Variations of Earth’s Magnetic Filed
Short-term variations: The geomagnetic field changes on time scales from milliseconds to millions of years. Shorter time scales mostly arise from currents in the ionosphere and magnetosphere, and some changes can be traced to geomagnetic storms or daily variations in currents. Changes over time scales of a year or more mostly reflect changes in the Earth's interior, particularly the iron-rich core.
Frequently, the Earth's magnetosphere is hit by solar flares causing geomagnetic storms, provoking displays of auroras.
Secular variations: Changes in Earth's magnetic field on a time scale of a year or more are referred to as secular variation. Magnetic declination is observed to vary by tens of degrees over hundreds of years. Even the intensity of the dipole changes over time. Over the last two centuries the dipole strength has been decreasing at a rate of about 6.3% per century. At this rate of decrease, the field would reach zero in about 1600 years. However, this strength is about average for the last 7 thousand years, and the current rate of change is not unusual.
A prominent feature in the non-dipolar part of the secular variation is a westward drift. It has been noticed that the largr-scale anomalies of the geomagnetic field move westwards in a latitudinal direction at a rate of about 0.2 degrees per year. This drift is not the same everywhere and has varied over time. The globally averaged drift has been westward since about 1400 AD but eastward between about 1000 AD and 1400 AD.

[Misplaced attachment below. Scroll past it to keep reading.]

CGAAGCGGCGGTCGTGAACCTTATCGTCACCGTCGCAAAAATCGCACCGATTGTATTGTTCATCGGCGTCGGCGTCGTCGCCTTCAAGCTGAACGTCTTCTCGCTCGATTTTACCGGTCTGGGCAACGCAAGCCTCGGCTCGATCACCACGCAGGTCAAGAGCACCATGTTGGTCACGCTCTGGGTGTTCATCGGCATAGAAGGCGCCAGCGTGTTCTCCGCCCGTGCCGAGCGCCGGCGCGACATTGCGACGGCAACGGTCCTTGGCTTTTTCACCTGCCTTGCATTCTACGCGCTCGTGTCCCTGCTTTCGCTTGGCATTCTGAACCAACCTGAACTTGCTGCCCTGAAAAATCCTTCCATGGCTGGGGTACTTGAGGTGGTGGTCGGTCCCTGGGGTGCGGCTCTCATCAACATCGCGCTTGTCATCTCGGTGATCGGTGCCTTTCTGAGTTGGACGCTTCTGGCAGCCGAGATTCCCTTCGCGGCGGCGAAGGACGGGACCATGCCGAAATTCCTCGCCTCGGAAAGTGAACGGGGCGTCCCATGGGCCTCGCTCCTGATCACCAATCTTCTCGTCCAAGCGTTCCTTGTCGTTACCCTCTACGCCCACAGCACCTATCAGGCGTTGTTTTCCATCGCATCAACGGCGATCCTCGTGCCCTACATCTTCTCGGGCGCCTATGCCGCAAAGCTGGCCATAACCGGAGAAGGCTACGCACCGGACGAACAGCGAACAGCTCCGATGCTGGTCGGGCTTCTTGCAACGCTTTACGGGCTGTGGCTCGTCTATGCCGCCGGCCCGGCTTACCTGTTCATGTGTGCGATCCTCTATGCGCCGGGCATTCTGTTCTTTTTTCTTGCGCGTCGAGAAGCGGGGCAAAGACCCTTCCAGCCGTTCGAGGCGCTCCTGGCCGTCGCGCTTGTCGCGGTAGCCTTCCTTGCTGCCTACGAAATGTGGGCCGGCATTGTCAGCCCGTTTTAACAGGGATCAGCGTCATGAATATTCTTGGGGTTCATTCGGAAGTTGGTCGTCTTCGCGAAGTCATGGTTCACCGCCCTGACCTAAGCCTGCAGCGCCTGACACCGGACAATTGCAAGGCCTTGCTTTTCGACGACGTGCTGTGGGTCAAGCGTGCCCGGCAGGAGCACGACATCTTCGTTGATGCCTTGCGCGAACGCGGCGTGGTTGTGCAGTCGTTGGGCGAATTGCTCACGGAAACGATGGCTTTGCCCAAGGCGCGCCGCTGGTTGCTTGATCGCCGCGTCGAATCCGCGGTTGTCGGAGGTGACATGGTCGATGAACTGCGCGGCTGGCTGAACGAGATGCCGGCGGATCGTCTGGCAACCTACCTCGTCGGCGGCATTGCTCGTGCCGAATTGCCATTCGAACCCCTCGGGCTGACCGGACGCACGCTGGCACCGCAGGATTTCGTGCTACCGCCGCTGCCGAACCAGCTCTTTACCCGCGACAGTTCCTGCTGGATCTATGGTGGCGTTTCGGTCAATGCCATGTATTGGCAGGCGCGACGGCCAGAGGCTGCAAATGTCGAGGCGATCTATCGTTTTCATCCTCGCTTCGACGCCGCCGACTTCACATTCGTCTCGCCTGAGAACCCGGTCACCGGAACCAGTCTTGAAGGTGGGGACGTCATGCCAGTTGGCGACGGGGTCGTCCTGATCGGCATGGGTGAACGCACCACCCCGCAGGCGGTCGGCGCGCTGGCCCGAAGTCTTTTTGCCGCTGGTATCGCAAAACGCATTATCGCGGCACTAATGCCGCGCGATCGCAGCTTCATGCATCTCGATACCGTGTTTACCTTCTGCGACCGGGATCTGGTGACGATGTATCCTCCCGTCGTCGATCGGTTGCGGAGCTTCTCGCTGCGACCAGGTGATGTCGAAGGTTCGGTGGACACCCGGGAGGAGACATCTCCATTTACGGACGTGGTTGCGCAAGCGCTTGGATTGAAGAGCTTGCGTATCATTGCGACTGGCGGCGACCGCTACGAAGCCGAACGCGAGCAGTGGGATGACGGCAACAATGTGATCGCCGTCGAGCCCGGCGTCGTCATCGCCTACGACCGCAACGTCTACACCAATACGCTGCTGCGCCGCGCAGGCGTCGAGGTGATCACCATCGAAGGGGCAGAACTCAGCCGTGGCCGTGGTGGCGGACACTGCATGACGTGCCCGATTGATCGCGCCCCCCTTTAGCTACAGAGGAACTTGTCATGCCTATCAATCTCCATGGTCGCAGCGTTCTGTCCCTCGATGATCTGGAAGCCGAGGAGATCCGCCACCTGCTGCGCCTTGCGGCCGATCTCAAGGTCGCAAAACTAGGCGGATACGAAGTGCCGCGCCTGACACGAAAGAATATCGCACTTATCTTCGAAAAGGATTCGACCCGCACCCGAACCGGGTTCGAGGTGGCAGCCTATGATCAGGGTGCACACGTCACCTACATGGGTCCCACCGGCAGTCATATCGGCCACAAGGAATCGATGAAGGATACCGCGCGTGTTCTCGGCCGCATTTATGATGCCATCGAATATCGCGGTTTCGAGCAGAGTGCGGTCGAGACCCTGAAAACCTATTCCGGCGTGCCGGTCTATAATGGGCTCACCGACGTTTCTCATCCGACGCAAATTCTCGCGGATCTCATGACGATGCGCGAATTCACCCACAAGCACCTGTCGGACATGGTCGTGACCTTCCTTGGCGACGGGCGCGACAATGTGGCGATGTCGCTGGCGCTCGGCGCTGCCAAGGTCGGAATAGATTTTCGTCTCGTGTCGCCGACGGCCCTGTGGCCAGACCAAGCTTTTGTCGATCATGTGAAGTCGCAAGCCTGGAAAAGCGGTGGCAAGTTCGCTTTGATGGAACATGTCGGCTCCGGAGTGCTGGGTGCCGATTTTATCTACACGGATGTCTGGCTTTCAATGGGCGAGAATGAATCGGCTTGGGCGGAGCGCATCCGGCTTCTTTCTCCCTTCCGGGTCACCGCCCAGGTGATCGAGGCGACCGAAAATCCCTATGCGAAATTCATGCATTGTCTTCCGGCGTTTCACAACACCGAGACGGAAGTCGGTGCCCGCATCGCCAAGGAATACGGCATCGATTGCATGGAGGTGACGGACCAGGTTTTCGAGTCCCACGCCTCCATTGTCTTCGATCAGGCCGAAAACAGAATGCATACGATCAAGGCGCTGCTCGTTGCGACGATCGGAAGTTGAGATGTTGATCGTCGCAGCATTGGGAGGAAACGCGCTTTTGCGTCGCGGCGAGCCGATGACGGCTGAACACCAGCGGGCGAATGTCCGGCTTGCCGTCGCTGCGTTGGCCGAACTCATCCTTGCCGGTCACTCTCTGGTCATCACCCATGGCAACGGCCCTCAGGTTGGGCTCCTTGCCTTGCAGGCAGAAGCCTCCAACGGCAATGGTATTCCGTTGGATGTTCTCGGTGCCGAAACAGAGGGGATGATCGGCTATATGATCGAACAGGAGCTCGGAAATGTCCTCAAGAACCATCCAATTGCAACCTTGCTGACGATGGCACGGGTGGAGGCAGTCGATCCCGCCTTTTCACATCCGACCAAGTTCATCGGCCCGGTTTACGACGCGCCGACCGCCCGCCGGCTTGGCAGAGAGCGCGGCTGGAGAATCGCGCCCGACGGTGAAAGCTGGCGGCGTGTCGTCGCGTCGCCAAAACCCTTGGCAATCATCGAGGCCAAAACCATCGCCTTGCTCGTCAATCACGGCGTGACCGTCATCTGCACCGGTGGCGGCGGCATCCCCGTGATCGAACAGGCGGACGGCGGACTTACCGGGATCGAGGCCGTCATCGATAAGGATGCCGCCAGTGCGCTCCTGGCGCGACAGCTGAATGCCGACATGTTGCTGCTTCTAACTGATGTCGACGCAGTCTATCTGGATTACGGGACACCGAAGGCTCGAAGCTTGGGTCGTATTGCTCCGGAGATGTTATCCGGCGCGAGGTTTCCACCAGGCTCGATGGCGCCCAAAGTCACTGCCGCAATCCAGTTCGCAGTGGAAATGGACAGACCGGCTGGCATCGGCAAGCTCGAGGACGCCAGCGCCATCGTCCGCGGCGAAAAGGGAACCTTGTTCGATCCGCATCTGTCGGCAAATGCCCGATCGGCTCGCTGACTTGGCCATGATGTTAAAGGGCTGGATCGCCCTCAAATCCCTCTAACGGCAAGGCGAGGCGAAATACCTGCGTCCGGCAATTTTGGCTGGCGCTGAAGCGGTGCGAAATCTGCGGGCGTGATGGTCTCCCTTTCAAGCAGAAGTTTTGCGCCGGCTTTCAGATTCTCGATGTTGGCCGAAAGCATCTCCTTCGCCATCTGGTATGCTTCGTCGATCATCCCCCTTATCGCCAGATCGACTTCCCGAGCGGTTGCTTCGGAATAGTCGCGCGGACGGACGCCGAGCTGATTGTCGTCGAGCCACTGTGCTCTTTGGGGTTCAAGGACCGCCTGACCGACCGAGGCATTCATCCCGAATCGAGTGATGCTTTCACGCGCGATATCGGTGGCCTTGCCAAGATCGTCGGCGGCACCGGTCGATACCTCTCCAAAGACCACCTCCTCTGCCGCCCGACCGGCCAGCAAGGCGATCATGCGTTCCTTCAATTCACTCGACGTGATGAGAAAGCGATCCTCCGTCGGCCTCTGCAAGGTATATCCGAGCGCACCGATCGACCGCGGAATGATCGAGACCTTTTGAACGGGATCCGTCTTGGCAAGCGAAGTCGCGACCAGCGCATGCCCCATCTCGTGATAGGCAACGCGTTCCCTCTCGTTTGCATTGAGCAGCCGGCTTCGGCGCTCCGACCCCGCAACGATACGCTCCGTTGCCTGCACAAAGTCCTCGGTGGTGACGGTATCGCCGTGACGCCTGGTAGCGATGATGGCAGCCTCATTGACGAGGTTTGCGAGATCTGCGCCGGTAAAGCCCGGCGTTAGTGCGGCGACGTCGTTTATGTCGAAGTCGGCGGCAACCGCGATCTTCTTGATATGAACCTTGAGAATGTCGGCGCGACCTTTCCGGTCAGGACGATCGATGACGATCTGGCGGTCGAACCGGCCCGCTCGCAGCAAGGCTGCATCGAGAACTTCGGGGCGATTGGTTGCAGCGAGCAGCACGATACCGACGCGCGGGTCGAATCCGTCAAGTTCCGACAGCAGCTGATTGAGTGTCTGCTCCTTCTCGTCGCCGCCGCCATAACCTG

Changes that predate magnetic observatories are recorded in archaeological and geological materials. Such changes are referred to as paleomagnetic secular variation or paleosecular variation (PSV). The records typically include long periods of small change with occasional large changes reflecting geomagnetic excursions and geomagnetic reversals.
Magnetic field reversals: Although the Earth's field is generally well approximated by a magnetic dipole with its axis near the rotational axis, there are occasional dramatic events where the North and South geomagnetic poles trade places. These events are called geomagnetic reversals. Evidence for these events can be found worldwide in basalts, sediment cores taken from the ocean floors, and seafloor magnetic anomalies. Reversals occur at apparently random intervals ranging from less than 0.1 million years to as much as 50 million years. The most recent such event, called the Brunhes–Matuyama reversal, occurred about 780,000 years ago.
What can be Learned from observing the Earth’s Magnetic Field
Composition and configuration of the crust: The relief of metamorphic or igneous terrain buried under kilometers of sediments can be mapped from magnetic anomalies, exploiting the knowledge that sedimentary rocks are generally non-magnetic. Paleomagnetism gives clues to the past rate and direction of continental drift.
Dynamics of the inner Earth: The configuration of the field and its secular change, along with paleomagnetic data, builds our understanding of the colossal forces at work in the deep Earth.
Solar activity: Magnetic observation data of solar events is one basis for the formulation of theories of solar processes.
Commercial Mining: Magnetic anomalies betray ferromagnetic ores such as iron, nickel and cobalt; or diamond deposits associated with kimberlite minerals (magnesium rich ilmenite, olivine, chrome diopside and pyrope garnets); as well as precious metals.
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Department of Geology